While many accidents are caused by negligent or reckless drivers who fail to take adequate precautions on the road, this is not the only reason that accidents occur. Foreign objects, obstructions, dangerous weather, and other unanticipated conditions can also cause automobile accidents. While many of these may be chance mistakes, occasionally defects in road conditions or signage arise that could have been properly addressed and prevented had the proper parties had notice of these defects. A recent case before the Georgia Court of Appeals considers whether a city had just such a defect in its roads, and whether it had sufficient knowledge of the defect such that it should have previously addressed it.
In this Georgia car accident case, J.B. was driving in the city when his car hit an area of broken pavement over a manhole. According to J.B., the hole in the pavement was so large that it caused his vehicle to veer out of control and into oncoming traffic. J.B. struck a vehicle headed in the other direction head-on, causing severe injuries. J.B. sued the City of Macon for his injuries and damages resulting from the collision, alleging that the City should have known about the damaged road around the manhole and should have addressed it, and that their negligent failure to do so caused his injuries. The City responded by filing a motion for summary judgment, arguing that J.B. had failed to provide actual evidence that the City had notice of the damaged road and could have repaired it prior to his accident. In response to this motion, J.B. produced pictures of the damage, taken two weeks after his accident, and argued that the damage to the road was such that the City should have had constructive notice of it. The trial court agreed and denied the motion. The City appealed.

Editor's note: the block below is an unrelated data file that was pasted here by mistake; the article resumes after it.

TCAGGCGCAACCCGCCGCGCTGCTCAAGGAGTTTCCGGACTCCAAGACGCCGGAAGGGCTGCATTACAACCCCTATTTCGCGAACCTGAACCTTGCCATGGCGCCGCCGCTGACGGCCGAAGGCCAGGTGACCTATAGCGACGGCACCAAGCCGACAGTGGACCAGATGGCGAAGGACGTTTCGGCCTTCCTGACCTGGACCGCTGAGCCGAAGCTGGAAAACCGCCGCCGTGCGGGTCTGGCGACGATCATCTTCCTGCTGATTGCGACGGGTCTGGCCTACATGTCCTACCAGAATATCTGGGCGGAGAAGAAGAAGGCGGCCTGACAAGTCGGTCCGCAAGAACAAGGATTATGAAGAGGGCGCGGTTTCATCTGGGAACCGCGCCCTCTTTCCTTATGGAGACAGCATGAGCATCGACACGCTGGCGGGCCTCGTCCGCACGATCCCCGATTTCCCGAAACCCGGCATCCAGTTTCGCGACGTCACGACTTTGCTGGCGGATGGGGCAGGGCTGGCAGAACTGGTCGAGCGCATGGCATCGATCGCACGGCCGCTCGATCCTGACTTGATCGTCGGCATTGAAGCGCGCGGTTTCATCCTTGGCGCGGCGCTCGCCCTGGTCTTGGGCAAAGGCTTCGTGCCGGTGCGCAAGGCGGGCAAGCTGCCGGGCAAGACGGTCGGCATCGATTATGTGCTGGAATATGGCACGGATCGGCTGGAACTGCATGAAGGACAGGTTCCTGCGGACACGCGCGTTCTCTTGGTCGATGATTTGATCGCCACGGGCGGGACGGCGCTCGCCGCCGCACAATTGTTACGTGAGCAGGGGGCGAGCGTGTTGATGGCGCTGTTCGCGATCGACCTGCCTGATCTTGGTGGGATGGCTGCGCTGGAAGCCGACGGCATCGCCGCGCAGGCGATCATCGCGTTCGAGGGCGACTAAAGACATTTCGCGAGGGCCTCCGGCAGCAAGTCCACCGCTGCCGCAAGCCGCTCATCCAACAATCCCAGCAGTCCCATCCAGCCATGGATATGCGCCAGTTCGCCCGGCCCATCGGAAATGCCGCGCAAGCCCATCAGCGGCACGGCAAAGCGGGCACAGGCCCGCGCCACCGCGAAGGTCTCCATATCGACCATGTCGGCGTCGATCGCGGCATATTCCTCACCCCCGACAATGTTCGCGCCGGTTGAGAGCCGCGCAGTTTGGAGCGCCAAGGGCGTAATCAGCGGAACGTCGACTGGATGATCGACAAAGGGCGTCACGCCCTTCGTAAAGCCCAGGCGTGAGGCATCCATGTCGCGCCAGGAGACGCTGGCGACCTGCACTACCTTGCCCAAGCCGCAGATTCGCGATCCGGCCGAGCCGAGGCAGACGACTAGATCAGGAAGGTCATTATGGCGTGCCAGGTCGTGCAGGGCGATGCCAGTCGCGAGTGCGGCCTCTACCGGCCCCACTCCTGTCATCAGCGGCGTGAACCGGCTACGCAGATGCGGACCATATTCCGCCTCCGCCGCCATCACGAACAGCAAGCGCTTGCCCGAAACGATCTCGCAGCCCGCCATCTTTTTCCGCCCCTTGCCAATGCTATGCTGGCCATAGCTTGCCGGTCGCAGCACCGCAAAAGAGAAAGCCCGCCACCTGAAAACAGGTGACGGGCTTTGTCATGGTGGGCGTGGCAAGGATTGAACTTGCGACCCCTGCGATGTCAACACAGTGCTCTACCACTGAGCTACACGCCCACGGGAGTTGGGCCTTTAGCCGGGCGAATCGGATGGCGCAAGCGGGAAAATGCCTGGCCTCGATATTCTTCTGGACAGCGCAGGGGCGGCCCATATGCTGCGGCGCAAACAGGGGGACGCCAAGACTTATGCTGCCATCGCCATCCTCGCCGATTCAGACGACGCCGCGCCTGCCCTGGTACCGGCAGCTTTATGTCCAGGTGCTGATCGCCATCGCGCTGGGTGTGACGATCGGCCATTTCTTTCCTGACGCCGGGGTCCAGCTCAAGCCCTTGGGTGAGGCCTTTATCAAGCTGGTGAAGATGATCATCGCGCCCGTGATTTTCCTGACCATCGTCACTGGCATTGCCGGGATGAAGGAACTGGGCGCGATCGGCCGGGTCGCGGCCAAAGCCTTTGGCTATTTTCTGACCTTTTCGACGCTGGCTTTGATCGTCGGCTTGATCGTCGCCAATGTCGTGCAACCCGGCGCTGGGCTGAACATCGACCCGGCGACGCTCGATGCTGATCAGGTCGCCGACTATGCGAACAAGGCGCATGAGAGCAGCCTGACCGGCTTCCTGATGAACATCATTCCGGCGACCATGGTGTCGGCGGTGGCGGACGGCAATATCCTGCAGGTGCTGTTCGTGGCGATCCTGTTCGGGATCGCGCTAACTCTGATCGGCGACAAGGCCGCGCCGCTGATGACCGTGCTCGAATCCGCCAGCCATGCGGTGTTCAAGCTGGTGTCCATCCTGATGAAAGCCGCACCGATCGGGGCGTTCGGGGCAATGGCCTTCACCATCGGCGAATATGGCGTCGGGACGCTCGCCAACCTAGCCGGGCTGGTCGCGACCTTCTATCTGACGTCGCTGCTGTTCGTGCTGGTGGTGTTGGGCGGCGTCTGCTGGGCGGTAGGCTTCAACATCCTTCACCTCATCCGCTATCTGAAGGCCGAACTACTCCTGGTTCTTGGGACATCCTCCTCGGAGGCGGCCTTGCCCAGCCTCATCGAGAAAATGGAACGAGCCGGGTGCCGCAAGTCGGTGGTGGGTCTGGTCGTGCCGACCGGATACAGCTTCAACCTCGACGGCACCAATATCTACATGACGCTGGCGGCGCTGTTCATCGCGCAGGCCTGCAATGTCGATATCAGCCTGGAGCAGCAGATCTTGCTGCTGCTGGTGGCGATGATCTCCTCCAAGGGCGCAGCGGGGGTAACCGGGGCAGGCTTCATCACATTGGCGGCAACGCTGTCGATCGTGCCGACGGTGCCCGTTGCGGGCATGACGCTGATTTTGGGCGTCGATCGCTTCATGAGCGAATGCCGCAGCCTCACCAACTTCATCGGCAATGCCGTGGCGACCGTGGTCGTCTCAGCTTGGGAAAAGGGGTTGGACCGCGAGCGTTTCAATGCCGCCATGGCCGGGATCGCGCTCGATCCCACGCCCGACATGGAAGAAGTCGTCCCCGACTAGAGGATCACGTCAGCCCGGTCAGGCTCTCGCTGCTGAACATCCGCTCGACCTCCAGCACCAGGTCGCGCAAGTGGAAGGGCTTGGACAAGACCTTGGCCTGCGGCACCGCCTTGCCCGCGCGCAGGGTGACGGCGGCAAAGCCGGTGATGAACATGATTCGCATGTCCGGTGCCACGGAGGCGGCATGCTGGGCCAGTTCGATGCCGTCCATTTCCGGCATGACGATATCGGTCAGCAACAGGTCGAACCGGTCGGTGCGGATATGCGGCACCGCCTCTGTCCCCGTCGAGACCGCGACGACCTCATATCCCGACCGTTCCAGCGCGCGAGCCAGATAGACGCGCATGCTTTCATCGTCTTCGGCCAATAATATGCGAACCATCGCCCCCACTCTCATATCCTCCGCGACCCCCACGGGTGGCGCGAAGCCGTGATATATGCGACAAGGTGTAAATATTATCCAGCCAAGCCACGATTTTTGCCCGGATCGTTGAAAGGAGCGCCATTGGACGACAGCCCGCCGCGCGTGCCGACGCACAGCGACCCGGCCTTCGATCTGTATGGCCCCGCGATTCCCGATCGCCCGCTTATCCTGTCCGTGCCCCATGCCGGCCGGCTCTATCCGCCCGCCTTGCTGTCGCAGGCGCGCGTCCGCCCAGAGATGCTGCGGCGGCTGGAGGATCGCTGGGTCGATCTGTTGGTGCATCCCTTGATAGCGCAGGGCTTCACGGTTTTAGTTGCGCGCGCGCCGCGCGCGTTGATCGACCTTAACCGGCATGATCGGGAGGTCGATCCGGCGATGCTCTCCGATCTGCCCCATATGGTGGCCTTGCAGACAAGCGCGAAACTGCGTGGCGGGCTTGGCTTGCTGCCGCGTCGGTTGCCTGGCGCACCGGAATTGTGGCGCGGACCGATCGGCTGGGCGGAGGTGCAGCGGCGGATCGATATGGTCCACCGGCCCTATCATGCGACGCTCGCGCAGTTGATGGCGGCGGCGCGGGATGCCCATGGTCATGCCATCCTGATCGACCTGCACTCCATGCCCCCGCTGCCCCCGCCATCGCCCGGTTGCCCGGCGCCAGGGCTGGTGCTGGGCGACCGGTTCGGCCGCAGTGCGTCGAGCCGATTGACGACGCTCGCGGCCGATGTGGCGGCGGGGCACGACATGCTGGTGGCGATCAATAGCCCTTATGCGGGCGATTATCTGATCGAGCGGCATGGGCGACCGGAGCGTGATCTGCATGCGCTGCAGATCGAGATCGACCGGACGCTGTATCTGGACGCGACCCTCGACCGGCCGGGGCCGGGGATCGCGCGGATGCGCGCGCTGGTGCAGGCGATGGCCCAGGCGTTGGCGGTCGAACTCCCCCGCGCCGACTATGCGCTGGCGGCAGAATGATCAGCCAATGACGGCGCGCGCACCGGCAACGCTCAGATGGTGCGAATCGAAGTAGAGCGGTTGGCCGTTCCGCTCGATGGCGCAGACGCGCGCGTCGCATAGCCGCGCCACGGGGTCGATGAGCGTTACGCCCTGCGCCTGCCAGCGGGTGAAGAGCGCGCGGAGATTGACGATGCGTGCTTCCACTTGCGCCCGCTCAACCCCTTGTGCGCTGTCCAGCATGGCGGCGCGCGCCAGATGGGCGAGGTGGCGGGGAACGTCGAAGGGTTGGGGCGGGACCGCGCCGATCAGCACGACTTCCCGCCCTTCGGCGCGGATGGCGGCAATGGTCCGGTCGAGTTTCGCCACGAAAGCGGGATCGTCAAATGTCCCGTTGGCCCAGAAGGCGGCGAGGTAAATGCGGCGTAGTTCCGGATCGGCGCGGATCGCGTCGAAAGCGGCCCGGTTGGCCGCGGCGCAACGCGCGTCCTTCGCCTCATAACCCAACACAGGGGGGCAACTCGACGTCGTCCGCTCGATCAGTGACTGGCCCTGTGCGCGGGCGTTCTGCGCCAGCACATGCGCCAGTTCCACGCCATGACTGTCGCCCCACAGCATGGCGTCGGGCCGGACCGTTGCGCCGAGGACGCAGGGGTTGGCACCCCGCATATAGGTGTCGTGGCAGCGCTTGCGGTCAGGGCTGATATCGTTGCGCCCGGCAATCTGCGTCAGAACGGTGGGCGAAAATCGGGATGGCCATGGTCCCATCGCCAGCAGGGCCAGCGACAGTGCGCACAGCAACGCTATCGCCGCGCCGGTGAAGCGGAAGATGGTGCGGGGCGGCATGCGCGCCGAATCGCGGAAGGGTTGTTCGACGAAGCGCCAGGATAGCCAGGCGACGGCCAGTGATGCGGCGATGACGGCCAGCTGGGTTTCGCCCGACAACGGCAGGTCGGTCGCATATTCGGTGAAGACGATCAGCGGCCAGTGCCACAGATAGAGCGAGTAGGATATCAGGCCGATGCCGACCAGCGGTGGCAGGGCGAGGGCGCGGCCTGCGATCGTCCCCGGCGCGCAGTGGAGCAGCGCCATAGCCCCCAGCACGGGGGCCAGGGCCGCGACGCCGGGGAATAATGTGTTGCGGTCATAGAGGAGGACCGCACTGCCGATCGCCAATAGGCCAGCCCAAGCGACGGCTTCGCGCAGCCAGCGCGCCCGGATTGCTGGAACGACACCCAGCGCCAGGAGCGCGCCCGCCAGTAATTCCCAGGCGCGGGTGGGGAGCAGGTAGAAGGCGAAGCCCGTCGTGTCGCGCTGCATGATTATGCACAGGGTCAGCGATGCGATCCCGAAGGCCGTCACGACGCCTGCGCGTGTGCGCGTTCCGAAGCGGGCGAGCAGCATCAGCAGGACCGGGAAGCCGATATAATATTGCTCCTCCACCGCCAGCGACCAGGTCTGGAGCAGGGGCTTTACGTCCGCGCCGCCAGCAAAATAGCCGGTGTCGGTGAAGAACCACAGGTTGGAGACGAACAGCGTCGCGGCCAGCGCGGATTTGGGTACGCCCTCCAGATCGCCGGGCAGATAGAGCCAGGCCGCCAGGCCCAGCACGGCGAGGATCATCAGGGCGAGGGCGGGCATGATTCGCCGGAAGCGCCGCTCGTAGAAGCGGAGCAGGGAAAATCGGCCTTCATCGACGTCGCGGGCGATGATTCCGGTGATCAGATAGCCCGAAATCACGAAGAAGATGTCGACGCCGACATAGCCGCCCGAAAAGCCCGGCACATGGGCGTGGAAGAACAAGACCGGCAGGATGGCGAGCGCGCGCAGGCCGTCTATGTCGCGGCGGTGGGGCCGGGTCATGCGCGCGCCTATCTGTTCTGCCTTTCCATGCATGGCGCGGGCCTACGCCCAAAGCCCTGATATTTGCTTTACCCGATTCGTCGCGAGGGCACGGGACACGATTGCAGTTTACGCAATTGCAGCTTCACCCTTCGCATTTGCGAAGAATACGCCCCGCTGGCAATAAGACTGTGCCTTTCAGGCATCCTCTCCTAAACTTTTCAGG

On appeal, the City argued that the photographs produced by J.B. were not sufficient evidence of constructive notice because they did not provide any indication as to how long the road had been damaged. Under Tennessee law, the City has constructive knowledge of damage or a defect when the defect has existed for a long enough period of time that notice of the defect can be inferred. Evidence of constructive knowledge must be such that a jury could reasonably believe that the defect had been around long enough that the City should have had notice of it.